Dell's Ubuntu boxes to be cheaper than windows ones

http://seattlepi.nwsource.com/business/314124_dellfolo03.html

Dell plans to start offering Ubuntu as an option on selected consumer PCs in the coming weeks, said Jeremy Bolen, a Dell spokesman. Ubuntu is free, and machines pre-installed with it will be less expensive than PCs of the same configuration that come with Windows, Bolen said. He declined to say by how much. PC buyers also will be able to buy support from Canonical Ltd., which distributes Ubuntu.

No word on how much, but this is as it should be when offering PC’s without the Microsoft Tax. I think I need a new laptop soon…

About time. Their earlier offerings increased the price when you selected Linux.
The latest Ubuntu has greatly improved hardware support, so a fully supported
laptop is easier to find. Getting it pre-configured is yummy.

Neat, but does that include standard hardware warranty?

And I guess if you buy it with Ubuntu you can always install the copy of XP you have at home if you want Windows? That’s actually a pretty good deal for the consumer who wants the comfort of buying a name brand like Dell. If you really just want new hardware, you shouldn’t have to repurchase the OS.

I would never use OEM-installed Linux (half the point is to get away from the annoying corporate stuff), but this is great news.

If this pans out, hardware support should skyrocket. Pre-configuration means the Dell people will figure out how to get your hardware working. If they do this on Ubuntu, then by definition the configuration HAS to be open source. Thus, there’s little to stop the community from compiling a huge hardware configuration database from the work that the manufacturer does to make it work with their hardware.

The result? One of the biggest obstacles to Linux end-user friendliness (getting it to work with X hardware) begins to crumble.

Dude, hardware driver support is the least of Linux’s problems nowadays. Based on the complaints I’ve seen on forums everywhere, Vista’s drivers are 10x worse than Linux’s nowadays.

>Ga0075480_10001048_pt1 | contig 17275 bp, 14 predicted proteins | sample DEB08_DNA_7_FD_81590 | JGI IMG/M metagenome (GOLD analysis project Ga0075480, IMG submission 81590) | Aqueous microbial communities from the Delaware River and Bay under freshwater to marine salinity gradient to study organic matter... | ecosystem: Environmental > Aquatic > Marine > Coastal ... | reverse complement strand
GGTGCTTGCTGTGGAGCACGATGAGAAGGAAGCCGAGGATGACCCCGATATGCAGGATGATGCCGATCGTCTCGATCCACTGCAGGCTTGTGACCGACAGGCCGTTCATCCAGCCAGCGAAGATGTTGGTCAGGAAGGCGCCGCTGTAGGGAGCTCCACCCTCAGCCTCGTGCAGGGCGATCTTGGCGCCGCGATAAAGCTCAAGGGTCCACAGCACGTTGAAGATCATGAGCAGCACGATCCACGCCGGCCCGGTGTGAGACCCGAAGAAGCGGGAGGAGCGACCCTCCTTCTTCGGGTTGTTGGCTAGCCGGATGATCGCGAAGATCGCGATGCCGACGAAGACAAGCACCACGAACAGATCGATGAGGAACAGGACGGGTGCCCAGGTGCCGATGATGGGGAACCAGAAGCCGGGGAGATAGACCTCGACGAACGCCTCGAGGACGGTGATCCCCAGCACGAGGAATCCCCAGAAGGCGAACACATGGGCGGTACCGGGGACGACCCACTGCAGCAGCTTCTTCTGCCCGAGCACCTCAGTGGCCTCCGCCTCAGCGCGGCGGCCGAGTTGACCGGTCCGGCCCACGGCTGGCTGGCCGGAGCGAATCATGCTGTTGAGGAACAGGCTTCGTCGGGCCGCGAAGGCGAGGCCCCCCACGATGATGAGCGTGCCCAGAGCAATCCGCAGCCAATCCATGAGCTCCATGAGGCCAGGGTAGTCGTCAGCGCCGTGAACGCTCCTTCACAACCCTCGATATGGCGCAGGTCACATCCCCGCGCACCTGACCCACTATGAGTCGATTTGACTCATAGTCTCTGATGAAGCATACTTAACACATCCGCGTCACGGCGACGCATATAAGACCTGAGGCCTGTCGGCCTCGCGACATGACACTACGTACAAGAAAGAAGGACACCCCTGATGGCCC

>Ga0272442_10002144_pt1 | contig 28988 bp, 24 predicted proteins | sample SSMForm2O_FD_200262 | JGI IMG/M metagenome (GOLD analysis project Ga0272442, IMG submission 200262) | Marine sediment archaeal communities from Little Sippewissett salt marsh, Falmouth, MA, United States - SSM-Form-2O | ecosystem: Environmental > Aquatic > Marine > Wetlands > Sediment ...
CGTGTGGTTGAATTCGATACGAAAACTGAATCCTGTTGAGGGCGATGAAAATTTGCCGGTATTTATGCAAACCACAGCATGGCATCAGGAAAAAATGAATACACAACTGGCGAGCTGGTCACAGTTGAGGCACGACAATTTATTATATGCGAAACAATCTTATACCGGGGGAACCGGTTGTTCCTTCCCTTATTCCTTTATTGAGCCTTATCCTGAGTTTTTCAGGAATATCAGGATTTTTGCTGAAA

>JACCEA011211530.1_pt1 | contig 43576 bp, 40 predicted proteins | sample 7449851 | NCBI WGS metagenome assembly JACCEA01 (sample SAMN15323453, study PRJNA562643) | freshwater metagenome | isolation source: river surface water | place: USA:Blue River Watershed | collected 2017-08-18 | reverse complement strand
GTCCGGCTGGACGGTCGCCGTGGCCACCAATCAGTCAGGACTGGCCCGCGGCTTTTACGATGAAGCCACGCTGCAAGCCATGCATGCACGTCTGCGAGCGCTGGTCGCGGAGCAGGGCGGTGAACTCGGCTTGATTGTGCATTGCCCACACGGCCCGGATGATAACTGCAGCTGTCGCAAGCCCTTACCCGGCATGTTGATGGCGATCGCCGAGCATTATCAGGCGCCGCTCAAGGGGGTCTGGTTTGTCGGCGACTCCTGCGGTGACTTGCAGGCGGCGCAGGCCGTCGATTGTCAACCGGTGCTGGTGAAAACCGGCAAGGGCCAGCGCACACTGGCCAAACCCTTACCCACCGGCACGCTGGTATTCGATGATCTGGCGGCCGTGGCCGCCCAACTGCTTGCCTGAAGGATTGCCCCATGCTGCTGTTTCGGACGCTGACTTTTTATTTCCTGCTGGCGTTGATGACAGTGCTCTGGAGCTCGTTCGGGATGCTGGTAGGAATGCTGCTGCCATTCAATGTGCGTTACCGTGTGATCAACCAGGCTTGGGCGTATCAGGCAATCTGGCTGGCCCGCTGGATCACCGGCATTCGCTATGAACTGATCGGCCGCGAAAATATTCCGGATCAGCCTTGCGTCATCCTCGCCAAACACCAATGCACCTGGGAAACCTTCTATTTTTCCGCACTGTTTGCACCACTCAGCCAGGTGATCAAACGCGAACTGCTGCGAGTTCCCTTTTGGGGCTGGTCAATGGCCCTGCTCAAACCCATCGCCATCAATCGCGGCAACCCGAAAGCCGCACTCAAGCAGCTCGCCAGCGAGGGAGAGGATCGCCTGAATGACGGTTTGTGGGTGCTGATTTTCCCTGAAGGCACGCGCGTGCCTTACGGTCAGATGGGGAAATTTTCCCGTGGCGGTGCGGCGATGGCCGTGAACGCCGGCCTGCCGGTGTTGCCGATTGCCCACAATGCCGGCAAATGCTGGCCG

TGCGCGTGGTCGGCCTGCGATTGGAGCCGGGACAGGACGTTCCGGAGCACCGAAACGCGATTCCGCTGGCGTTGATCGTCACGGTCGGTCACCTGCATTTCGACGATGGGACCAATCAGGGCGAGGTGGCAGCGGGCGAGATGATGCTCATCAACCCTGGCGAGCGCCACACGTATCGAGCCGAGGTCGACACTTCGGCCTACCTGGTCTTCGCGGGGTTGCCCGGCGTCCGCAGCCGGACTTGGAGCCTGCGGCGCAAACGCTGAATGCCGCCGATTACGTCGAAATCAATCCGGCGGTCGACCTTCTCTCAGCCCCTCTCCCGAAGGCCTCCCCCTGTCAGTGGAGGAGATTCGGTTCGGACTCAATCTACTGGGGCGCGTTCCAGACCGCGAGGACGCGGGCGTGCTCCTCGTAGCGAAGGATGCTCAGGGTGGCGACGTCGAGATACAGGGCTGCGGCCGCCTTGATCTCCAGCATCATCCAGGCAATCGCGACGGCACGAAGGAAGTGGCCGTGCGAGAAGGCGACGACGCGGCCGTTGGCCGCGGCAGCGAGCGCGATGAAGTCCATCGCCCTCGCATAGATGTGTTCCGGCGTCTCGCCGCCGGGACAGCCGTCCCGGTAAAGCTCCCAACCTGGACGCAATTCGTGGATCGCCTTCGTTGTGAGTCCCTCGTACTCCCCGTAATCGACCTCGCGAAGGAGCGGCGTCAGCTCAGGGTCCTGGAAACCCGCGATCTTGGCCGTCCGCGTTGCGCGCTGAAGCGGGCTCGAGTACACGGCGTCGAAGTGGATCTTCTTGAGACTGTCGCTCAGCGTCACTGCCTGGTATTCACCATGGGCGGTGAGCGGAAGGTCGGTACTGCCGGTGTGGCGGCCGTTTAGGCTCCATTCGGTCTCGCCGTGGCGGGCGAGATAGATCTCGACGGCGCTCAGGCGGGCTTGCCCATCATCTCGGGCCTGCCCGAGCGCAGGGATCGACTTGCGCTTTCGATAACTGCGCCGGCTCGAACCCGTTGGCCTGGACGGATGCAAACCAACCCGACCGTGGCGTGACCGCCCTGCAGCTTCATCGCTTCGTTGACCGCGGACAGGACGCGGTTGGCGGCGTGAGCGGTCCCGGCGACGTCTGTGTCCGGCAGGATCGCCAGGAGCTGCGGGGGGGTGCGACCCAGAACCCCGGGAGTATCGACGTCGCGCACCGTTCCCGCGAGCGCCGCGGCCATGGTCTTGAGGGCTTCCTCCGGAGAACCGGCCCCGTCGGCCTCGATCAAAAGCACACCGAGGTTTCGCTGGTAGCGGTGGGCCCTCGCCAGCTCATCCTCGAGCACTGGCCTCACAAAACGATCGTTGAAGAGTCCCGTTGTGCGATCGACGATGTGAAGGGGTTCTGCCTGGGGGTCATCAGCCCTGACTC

Nowadays you pretty much install your favorite distro and it finds almost everything you’ve got, except for that weird card that came with the flatbed scanner you bought 4 years ago and rarely use.

In fact, since Apple switched to Intel, I’d say that the driver situation is pretty much equal across the board. Which pisses me off, because that’s the main reason I switched to Apple in the first place. Everything has tons of issues right now.

Midnight Son has assimilated Rimbo. Be careful, you could be next.

It’ll be interesting to see the Tux crowd’s reaction to a GNOME desktop filled with ads and trial versions of commercial Linux apps. :)

The nice thing about a pre-configured OEM Linux is that you’re then guaranteed
to find the support for your hardware if you install Ubuntu on your own.
Anyway, buy these systems while they’re new, and Dell might not have had
time to create so much crapware yet ;)

What you’re saying is Linux has everything I need, unless it doesn’t in which case I probably didn’t need it anyway? Check.

I think what’s he’s saying is that Linux supports all the cool, popular hardware these days; and if something you want to use isn’t supported, then it is by definition not cool nor popular enough, and therefore they don’t want “your kind” around.

Nowadays, Rimbo gets very repetitious with certain words. Maybe he always did this, but nowadays it’s gotten worse. In fact, Rimbo may be right nowadays, but I get distracted by certain consistencies in his post nowadays.

No way, man. As far as most of the forums I’ve bummed around on, and the few linux people who come into the IT Center where I work (I don’t do computer support anymore unless it’s something few other people are good at), most of the issues people have are

  1. peripheral support (especially certain wireless chipsets, even with ndiswrapper)
  2. xorg configuration
  3. sound card weirdness.

Also, there’s still no quick config tool for dual heading in most distros. It still isn’t too hard, but it does require mucking about with xorg.conf, which brings the general end-user (i.e. not linux gurus) back to #2. And even I had trouble dual heading on an old machine at work that head 2 single-headed graphics cards from 2 different manufacturers.

Vista is having similar compatibility trouble, but we all know that’s just a temporary situation, and Macs usually have their own hardware for most uses, so that’s mitigated there.

A pain on any system - I struggle daily with stupid drivers that have replaced